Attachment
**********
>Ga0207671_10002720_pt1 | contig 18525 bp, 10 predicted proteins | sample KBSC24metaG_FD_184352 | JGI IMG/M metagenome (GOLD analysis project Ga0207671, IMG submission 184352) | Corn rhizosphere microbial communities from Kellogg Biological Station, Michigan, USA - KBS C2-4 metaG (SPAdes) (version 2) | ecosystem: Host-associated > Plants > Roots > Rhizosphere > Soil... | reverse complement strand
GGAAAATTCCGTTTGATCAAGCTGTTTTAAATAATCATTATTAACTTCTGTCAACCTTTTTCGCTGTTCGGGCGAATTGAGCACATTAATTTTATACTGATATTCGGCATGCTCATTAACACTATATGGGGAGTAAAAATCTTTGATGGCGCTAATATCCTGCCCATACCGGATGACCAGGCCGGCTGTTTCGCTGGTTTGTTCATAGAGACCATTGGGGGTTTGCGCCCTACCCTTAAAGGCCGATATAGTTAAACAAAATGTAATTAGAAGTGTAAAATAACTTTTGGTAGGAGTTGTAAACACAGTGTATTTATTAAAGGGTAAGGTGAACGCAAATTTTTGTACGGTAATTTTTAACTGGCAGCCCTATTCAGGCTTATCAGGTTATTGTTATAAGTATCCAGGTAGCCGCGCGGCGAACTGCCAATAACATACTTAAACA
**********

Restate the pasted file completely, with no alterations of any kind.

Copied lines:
>Ga0207671_10002720_pt1 | contig 18525 bp, 10 predicted proteins | sample KBSC24metaG_FD_184352 | JGI IMG/M metagenome (GOLD analysis project Ga0207671, IMG submission 184352) | Corn rhizosphere microbial communities from Kellogg Biological Station, Michigan, USA - KBS C2-4 metaG (SPAdes) (version 2) | ecosystem: Host-associated > Plants > Roots > Rhizosphere > Soil... | reverse complement strand
GGAAAATTCCGTTTGATCAAGCTGTTTTAAATAATCATTATTAACTTCTGTCAACCTTTTTCGCTGTTCGGGCGAATTGAGCACATTAATTTTATACTGATATTCGGCATGCTCATTAACACTATATGGGGAGTAAAAATCTTTGATGGCGCTAATATCCTGCCCATACCGGATGACCAGGCCGGCTGTTTCGCTGGTTTGTTCATAGAGACCATTGGGGGTTTGCGCCCTACCCTTAAAGGCCGATATAGTTAAACAAAATGTAATTAGAAGTGTAAAATAACTTTTGGTAGGAGTTGTAAACACAGTGTATTTATTAAAGGGTAAGGTGAACGCAAATTTTTGTACGGTAATTTTTAACTGGCAGCCCTATTCAGGCTTATCAGGTTATTGTTATAAGTATCCAGGTAGCCGCGCGGCGAACTGCCAATAACATACTTAAACA